If you are a church in Arkansas, Josh Bryant is licensed in your state. If you are a church in Texas or Oklahoma, he's developed a network of attorneys to help if we need. Otherwise, you're right. we're not licensed in your state. The good news is, we don't have to be in order to be your "in-house counsel." What? How's that?
- An attorney does not have to be licensed in your state to be your In-House General Counsel.
Rule 5.5 of the Model Rules of Professional Conduct governs what is known as the "Multi-jurisdictional Practice of Law." Organizations and businesses bring in attorneys all the time to work full time for them as "General Counsel." Many Fortune 500 companies have hundreds of lawyers working for them out of their corporate headquarters that aren't licensed in the state of the business because Rule 5.5 allows it.
The thing is, most churches can't afford their own in-house General Counsel at $150,000 per year. But most churches can afford a part-time Church General Counsel, especially at under $150 per month as opposed to the $150 or $200 per hour most attorneys would charge as outside counsel.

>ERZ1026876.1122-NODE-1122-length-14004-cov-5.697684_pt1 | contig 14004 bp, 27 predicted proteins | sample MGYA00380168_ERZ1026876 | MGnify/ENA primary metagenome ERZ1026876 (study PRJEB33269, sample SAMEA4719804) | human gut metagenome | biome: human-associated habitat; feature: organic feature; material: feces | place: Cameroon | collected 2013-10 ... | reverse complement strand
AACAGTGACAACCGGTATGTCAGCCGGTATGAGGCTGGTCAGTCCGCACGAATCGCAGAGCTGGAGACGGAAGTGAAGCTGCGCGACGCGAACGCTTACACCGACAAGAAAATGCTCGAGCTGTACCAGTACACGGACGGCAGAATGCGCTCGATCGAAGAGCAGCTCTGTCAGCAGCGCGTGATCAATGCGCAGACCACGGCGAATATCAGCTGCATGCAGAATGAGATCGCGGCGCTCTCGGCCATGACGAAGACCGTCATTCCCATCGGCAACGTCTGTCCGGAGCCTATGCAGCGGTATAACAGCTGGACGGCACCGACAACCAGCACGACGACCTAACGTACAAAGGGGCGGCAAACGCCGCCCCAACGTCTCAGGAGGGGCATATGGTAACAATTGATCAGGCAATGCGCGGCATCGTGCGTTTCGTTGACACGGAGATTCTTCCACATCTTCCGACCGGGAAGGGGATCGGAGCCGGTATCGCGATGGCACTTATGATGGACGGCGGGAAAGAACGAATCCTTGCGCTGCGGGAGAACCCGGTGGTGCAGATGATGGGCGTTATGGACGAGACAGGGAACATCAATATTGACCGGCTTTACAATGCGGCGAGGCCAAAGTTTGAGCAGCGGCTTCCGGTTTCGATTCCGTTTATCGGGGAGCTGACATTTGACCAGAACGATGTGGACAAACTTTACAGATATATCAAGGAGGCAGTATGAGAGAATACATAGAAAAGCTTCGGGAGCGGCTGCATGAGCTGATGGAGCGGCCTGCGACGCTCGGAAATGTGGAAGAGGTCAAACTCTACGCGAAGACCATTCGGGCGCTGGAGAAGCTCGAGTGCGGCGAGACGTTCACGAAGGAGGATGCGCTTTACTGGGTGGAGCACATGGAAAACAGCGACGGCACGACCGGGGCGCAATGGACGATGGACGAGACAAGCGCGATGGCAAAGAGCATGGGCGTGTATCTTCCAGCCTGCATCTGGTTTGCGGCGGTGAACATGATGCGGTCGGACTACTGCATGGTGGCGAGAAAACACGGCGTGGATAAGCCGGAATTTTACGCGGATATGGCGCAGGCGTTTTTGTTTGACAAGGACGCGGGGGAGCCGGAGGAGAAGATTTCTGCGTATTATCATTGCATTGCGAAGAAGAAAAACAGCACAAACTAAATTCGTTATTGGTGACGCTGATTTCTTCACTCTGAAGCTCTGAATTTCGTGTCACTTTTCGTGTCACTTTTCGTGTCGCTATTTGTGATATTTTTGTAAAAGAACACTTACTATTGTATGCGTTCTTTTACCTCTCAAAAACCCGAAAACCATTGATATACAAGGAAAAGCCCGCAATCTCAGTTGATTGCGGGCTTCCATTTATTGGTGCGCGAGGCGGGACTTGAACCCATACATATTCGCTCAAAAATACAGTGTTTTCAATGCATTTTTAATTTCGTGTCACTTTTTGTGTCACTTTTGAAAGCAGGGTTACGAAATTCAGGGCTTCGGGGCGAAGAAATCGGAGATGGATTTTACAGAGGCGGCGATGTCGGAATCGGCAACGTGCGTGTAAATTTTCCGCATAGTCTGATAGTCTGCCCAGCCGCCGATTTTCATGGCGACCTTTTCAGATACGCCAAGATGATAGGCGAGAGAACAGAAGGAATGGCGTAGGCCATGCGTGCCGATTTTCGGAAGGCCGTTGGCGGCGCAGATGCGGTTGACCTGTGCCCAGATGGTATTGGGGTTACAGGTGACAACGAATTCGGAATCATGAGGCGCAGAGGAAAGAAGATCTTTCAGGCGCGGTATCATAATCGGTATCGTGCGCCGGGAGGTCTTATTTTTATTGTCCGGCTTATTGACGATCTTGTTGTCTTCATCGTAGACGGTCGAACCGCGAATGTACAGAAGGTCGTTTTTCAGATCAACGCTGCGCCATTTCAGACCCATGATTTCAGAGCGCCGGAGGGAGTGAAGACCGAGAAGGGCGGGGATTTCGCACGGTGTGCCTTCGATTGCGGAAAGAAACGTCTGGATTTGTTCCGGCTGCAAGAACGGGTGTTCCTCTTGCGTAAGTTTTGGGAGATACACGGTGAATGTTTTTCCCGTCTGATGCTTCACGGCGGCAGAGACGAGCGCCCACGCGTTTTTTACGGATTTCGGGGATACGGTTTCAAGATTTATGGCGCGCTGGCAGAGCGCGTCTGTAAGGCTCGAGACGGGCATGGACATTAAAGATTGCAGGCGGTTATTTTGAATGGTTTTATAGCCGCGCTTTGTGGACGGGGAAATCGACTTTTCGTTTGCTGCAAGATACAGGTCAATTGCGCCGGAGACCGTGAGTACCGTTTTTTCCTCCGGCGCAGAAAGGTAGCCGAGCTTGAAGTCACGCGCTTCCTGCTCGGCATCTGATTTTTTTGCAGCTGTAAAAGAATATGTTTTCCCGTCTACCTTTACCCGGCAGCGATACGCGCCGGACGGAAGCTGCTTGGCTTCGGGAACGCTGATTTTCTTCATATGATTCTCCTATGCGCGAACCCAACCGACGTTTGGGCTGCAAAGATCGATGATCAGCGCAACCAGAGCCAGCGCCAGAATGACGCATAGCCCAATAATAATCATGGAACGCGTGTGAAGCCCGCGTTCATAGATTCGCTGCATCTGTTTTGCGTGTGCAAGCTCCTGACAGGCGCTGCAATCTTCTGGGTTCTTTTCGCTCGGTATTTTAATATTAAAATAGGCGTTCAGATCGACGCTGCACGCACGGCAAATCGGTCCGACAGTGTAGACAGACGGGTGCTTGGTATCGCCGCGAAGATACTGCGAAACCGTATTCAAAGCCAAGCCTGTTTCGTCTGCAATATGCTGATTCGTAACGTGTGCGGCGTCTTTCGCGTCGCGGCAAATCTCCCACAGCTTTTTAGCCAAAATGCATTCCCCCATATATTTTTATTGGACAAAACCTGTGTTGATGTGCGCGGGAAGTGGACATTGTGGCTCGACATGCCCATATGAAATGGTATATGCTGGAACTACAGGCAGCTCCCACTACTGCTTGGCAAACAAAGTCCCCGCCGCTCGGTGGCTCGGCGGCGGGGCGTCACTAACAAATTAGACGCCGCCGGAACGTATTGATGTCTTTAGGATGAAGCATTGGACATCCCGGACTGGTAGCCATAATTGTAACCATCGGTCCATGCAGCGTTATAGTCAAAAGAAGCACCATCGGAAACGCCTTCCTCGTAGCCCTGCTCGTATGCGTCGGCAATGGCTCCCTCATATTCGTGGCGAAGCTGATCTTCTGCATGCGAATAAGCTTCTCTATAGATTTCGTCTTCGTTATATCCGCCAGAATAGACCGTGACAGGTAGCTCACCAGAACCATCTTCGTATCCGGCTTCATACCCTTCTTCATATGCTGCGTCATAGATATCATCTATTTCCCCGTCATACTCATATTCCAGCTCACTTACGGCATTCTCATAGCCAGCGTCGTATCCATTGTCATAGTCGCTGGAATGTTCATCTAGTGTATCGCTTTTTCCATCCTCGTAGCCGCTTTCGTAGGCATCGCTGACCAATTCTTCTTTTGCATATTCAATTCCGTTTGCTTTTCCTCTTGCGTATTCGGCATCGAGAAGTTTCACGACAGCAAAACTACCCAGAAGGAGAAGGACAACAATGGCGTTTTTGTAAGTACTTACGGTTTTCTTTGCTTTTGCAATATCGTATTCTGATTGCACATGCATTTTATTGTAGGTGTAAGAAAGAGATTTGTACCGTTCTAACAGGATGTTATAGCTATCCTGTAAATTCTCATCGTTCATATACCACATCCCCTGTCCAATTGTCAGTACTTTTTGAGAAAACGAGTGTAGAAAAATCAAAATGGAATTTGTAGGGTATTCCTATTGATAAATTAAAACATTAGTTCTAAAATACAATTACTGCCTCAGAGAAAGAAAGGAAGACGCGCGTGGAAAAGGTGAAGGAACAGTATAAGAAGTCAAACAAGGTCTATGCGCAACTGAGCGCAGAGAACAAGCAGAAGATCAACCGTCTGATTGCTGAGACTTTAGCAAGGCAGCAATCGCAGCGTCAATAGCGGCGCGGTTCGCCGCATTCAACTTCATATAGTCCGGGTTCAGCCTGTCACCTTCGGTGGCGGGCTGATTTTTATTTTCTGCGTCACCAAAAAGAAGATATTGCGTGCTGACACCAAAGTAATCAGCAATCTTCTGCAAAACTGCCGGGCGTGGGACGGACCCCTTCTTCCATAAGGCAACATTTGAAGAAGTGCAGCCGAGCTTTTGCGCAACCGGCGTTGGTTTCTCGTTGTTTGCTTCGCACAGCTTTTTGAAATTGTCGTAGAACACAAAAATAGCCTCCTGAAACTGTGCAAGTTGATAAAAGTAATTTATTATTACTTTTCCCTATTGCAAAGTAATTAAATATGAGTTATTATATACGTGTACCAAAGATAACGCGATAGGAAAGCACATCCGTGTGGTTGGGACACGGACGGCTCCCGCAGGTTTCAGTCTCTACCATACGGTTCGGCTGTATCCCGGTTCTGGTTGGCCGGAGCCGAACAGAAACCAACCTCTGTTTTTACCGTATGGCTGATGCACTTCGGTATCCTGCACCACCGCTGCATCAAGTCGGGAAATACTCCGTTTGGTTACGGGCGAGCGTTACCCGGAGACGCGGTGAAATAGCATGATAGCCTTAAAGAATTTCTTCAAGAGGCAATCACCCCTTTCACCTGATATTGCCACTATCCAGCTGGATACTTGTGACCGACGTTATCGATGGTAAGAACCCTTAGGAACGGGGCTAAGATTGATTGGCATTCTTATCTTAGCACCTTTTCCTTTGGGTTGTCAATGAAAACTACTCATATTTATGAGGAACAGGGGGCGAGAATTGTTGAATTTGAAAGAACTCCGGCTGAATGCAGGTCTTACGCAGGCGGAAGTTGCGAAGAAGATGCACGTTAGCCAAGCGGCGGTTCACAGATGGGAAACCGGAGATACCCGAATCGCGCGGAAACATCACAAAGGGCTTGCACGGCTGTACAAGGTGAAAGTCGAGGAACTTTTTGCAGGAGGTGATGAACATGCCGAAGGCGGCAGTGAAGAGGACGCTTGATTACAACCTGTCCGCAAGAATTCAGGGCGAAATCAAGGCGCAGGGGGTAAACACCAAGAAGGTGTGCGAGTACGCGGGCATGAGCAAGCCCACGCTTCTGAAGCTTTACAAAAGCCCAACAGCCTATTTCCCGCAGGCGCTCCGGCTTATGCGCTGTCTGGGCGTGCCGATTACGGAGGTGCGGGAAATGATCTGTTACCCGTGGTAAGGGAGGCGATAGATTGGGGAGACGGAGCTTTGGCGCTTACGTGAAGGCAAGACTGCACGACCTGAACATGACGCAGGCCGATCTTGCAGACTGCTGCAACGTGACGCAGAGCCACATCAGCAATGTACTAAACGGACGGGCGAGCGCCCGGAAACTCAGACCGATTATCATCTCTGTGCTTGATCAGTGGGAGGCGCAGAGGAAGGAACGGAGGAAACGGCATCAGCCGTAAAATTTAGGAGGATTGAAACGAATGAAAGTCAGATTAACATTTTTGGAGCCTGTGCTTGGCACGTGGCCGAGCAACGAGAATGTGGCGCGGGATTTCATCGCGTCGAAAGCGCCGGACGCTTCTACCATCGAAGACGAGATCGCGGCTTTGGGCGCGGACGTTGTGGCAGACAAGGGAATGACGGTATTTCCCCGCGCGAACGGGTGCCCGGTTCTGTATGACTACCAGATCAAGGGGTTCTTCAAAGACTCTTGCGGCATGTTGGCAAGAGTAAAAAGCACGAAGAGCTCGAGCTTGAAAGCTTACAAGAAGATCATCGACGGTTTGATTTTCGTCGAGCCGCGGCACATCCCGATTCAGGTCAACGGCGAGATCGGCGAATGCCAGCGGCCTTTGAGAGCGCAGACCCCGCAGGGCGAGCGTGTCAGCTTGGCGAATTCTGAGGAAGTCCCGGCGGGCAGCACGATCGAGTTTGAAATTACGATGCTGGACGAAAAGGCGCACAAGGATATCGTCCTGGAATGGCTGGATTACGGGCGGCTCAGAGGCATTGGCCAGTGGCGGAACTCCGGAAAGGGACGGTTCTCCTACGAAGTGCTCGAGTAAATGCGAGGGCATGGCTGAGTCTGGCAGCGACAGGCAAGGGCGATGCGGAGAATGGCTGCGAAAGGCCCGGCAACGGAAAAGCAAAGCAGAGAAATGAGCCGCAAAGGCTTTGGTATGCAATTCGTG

There are still limitations. Josh Bryant can't go to court in your state. He can't give opinion on matters that are purely a state law issue. That's ok though. Most of the legal risks churches face are under federal law, like employment issues, taxation, First Amendment, and so forth. Additionally, many of the things he'll advise you on are not inherently matters of legal opinion (although they are formed by legal education and experience). For example, procedural things like the "two adult rule" to protect kids and vulnerable adults in churches isn't necessarily legal advice - it's procedural advice designed to mitigate and manage the risk of going to court because a child or vulnerable adult is abused at your church.
If something came up where you needed a local attorney, your Church General Counsel would manage that relationship for you. It always helps for organizations like churches to have an attorney managing attorneys. Josh Bryant's job would be to lay out expectations to local counsel, provide instructions and get feedback using the legalese we're all trained in, and then communicate that back to you as the decision maker in your church.
This may be a bit confusing, so there will be subsequent podcasts, blogs, and blogs on the subject. Do us a favor - leave any questions you have in the comments below. We'll answer them directly and may also answer them as we produce more content in the future.
Church General Counsel Managing Attorney Josh Bryant, J.D., M.Div., authors most of the posts in this section. From time to time, he will post articles from others in the field of church growth, administration, and operations.